CHICAGO – If you can remember the 1990s outside of childhood, you are in the glow of middle age, so congratulations. The Brown Paper Box Co. theater ensemble takes us back to those thrilling days of yesteryear with “Spike Heels,” a relationship comedy centering on the co-mingling antics of two couples, with a slight nod toward George Bernard Shaw and the play “Pygmalion” (or its musical counterpart, “My Fair Lady”).
TV Review: FOX’s ‘Sons of Tucson’ Decent But Unmemorable
CHICAGO – Tyler Labine’s lead character on the new FOX sitcom “Sons of Tucson” is not exactly the same as his ‘Sock’ from the tragically canceled “Reaper” but the two could easily be brothers. They have so much in common in their style and delivery that one almost wishes this was a true “Reaper” spin-off just so Ray Wise could make a guest appearance in the future. At least then I’d tune again. Now I’m not so sure.
TV Rating: 2.5/5.0
I’ve reviewed hundreds of new shows in my decade of covering television and rarely have I been more undecided on a sitcom after three episodes. The fact is that the crowded television marketplace dictates that indecision means death. With so many choices for your time, if you’re not hooked right away then you’re probably not coming back. It may not mean that “Sons of Tucson” is a bad show but it’s just not quite memorable enough to yet be called a good one either and as any fan of a recent “brilliant-but-canceled” show will tell you - time is not on the side of a sitcom finding its legs.
Sons of Tucson
Photo credit: Miranda Penn Turin/FOX
Labine charismatically stars as lovable loser Ron Snuffkin (Labine), a relatively broke fast talker who finds himself in an unusual situation when he’s essentially hired by three kids to pretend to be their dad. The real Mr. Gunderson has to do some not-so-hard time in jail for a white collar crime and his very street smart kids do not want to be pulled from their upper class lives and tossed into the foster care system.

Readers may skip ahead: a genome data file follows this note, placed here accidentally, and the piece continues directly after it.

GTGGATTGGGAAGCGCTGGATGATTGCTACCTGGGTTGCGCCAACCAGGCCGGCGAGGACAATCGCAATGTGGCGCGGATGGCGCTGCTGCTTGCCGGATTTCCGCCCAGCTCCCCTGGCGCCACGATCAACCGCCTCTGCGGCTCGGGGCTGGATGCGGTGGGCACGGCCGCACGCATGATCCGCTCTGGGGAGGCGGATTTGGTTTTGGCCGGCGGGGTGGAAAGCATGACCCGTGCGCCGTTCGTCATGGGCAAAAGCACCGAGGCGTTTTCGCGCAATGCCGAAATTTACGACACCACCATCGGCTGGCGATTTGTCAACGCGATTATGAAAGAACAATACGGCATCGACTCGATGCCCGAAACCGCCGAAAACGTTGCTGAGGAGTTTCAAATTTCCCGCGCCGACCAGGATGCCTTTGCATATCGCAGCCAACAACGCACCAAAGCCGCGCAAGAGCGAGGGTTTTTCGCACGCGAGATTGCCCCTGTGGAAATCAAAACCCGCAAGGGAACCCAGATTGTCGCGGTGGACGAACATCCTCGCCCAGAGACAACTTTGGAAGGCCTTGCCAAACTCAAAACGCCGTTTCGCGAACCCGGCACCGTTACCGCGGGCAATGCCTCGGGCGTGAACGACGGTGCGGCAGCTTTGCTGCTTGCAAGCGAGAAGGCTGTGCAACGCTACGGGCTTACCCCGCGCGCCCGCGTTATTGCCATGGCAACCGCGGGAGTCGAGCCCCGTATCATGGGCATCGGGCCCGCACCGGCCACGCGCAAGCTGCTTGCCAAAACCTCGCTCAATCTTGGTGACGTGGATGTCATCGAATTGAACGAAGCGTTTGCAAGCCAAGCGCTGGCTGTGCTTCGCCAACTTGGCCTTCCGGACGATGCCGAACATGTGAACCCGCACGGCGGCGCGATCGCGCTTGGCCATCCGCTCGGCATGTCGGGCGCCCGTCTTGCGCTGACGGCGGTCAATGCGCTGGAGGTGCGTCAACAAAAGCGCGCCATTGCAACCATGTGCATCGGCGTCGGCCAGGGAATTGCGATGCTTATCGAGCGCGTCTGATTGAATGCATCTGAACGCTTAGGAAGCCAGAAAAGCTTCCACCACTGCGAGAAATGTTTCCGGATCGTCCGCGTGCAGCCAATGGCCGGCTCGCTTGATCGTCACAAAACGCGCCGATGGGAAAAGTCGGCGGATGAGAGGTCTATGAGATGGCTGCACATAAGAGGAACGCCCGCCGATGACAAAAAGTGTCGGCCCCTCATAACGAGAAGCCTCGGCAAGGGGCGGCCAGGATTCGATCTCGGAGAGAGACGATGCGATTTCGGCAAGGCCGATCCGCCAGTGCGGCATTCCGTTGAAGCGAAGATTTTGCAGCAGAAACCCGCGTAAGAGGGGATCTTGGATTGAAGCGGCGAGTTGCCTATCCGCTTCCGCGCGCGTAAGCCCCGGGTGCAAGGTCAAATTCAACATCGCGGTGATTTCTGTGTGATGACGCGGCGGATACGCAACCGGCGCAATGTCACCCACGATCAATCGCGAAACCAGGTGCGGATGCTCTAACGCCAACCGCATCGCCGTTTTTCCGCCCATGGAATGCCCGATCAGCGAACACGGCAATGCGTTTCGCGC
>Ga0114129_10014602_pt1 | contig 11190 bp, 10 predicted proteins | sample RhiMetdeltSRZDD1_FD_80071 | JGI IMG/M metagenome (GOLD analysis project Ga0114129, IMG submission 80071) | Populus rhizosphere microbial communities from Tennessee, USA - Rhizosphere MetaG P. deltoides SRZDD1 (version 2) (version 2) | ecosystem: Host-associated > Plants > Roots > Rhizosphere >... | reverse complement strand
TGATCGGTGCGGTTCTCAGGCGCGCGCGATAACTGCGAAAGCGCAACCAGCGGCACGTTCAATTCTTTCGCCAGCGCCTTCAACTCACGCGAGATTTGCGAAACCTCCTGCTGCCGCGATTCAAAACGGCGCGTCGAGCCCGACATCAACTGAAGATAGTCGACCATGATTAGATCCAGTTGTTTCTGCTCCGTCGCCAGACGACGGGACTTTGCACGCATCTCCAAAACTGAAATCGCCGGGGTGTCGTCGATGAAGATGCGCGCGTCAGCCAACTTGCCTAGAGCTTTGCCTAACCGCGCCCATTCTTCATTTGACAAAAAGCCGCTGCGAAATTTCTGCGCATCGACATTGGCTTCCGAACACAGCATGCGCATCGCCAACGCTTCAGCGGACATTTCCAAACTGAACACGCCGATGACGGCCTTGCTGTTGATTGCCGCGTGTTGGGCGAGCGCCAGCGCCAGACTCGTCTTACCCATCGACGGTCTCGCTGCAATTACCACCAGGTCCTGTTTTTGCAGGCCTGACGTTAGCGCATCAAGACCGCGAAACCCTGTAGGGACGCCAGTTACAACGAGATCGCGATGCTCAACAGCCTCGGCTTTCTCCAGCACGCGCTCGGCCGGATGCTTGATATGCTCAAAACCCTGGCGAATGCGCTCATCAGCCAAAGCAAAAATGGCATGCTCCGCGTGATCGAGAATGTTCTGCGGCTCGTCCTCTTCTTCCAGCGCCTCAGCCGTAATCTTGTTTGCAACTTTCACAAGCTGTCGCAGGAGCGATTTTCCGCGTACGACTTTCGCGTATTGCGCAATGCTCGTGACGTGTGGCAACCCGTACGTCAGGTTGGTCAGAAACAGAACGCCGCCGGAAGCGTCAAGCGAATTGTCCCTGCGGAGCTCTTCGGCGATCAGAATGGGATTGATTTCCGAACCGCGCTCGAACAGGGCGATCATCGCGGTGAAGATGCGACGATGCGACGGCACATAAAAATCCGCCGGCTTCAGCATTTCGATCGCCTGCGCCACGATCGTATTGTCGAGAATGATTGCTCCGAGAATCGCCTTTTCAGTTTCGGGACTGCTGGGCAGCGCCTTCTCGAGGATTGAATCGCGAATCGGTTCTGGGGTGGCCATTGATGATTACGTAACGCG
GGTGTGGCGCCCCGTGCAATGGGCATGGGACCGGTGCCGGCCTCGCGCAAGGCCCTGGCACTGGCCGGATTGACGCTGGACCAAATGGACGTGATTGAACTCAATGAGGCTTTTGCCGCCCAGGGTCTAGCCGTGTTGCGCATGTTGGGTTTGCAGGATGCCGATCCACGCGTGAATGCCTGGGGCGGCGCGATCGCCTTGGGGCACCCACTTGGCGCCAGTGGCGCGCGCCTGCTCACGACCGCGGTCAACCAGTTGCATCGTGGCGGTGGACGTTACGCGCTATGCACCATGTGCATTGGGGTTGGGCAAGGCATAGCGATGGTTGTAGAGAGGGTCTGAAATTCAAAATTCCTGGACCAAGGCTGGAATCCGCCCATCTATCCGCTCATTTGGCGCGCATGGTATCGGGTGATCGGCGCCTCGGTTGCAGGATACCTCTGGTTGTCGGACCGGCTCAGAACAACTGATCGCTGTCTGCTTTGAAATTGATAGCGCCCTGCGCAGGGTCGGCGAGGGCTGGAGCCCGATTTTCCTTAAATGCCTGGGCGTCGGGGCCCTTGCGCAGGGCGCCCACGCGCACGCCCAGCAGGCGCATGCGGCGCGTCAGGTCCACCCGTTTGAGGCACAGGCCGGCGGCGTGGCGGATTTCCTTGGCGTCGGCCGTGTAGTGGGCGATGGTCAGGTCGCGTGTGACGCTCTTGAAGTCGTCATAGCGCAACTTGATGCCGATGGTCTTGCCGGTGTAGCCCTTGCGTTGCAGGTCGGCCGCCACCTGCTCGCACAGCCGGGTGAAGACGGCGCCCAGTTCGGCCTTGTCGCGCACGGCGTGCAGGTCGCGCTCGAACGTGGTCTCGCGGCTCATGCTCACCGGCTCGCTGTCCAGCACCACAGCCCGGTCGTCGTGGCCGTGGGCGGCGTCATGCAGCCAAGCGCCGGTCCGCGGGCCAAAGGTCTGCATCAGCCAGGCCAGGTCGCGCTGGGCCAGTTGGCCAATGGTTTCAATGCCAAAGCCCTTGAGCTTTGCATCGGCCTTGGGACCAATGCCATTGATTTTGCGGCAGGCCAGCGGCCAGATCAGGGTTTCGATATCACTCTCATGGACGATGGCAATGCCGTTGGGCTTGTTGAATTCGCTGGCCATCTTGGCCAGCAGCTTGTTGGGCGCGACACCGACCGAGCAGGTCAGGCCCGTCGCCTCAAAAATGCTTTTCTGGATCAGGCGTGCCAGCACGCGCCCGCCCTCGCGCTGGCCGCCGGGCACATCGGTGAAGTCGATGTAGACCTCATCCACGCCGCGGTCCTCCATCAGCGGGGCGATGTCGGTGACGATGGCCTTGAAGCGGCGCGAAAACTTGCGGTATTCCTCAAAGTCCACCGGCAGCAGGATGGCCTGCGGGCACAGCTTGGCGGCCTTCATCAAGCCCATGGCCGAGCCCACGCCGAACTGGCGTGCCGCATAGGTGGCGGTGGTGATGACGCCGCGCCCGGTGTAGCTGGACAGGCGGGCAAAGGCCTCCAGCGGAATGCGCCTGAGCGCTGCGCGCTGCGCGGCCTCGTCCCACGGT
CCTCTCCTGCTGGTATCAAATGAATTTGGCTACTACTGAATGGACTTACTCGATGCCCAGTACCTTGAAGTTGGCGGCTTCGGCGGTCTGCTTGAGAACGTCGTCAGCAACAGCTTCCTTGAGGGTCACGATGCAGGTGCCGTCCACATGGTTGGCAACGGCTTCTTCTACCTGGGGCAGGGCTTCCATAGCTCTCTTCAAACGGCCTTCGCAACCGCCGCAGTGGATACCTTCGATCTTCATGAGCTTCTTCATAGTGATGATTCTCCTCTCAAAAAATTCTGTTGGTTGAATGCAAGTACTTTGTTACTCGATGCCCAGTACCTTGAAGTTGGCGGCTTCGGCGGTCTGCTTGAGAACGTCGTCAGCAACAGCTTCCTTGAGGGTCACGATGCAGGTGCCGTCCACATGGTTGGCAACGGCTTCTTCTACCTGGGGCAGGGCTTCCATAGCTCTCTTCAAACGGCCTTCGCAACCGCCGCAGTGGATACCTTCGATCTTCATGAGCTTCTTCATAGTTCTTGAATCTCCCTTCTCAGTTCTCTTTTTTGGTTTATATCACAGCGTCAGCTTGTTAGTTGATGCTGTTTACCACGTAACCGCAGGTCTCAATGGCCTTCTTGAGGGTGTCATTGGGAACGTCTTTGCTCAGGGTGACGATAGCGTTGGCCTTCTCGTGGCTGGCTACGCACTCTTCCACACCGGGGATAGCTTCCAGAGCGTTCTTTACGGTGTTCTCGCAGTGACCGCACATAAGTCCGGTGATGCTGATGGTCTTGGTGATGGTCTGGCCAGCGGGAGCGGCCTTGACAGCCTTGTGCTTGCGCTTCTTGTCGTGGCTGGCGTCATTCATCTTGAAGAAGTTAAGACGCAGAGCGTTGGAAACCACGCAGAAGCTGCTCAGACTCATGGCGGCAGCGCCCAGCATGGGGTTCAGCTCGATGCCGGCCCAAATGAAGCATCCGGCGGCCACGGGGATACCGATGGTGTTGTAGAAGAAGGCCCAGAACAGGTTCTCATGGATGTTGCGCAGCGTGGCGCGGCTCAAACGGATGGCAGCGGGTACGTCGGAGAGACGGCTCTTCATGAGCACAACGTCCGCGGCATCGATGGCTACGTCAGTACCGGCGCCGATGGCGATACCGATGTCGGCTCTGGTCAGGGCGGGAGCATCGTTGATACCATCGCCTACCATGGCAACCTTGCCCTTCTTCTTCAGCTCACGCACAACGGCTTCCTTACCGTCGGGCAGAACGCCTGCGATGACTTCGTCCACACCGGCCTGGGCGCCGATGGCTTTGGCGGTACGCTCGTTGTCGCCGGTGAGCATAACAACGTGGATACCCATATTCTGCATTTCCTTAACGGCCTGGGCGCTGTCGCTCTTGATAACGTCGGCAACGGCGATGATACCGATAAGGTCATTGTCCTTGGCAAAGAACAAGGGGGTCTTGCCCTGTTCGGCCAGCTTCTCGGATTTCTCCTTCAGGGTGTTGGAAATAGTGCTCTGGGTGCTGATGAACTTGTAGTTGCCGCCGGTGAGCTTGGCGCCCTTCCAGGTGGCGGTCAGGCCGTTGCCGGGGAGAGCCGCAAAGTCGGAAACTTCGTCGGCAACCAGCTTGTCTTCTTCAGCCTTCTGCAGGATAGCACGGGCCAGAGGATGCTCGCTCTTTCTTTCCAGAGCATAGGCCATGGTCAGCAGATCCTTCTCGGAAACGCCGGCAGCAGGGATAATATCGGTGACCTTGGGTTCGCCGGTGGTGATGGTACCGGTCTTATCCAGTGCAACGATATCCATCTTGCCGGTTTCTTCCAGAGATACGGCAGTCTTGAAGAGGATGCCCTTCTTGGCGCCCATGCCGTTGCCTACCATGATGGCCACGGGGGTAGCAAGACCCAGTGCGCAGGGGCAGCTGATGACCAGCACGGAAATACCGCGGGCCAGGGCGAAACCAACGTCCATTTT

Sons of Tucson
Photo credit: Patrick Wymore/FOX
The kids include the too-smart-for-his-age Gary (Frank Dolce), the more socially smooth Brandon (Matthew Levy), and the toughest little kid on the block Robby (Benjamin Stockham). The kids give off a similar vibe to a trio of littles ones that ruled on FOX Sunday nights for years - the boys of “Malcolm in the Middle” with a smart kid, dim kid, and conceivably crazy kid driving the comedy. It doesn’t seem coincidental that “Malcolm” was the last live-action hit for a network that has really struggled in that department for the last decade (and it should be noted that the creator of “Sons of Tucson” worked on that hit and clearly took notes).
The Gunderson children are entertaining but this is really Labine’s show all the way. He smooth talks his way not only into what’s best for the kids but what’s best for him. He’s a scam artist with a heart of gold and Labine is perfectly cast. In fact, his energy is easily the best thing about the series and he finds a way to keep the show interesting when the writing is not.
Which is far too often. After watching three episodes, I can barely remember a line or scene that truly registered. “Sons of Tucson” is formulaic when it needs to be quirky and weird to match its lead’s personality. Labine is amusing but the show too often doesn’t match his skills and considering he couldn’t get the FAR superior “Invasion” or “Reaper” off the ground it seems difficult to imagine that this third time will be the charm.
With awful sitcom programming like “Brothers” and “Til Death,” there’s clearly something broken in FOX’s comedy development department. Maybe they were cursed with years of failure after cancelling “Arrested Development”. “Sons of Tucson” will not break that curse.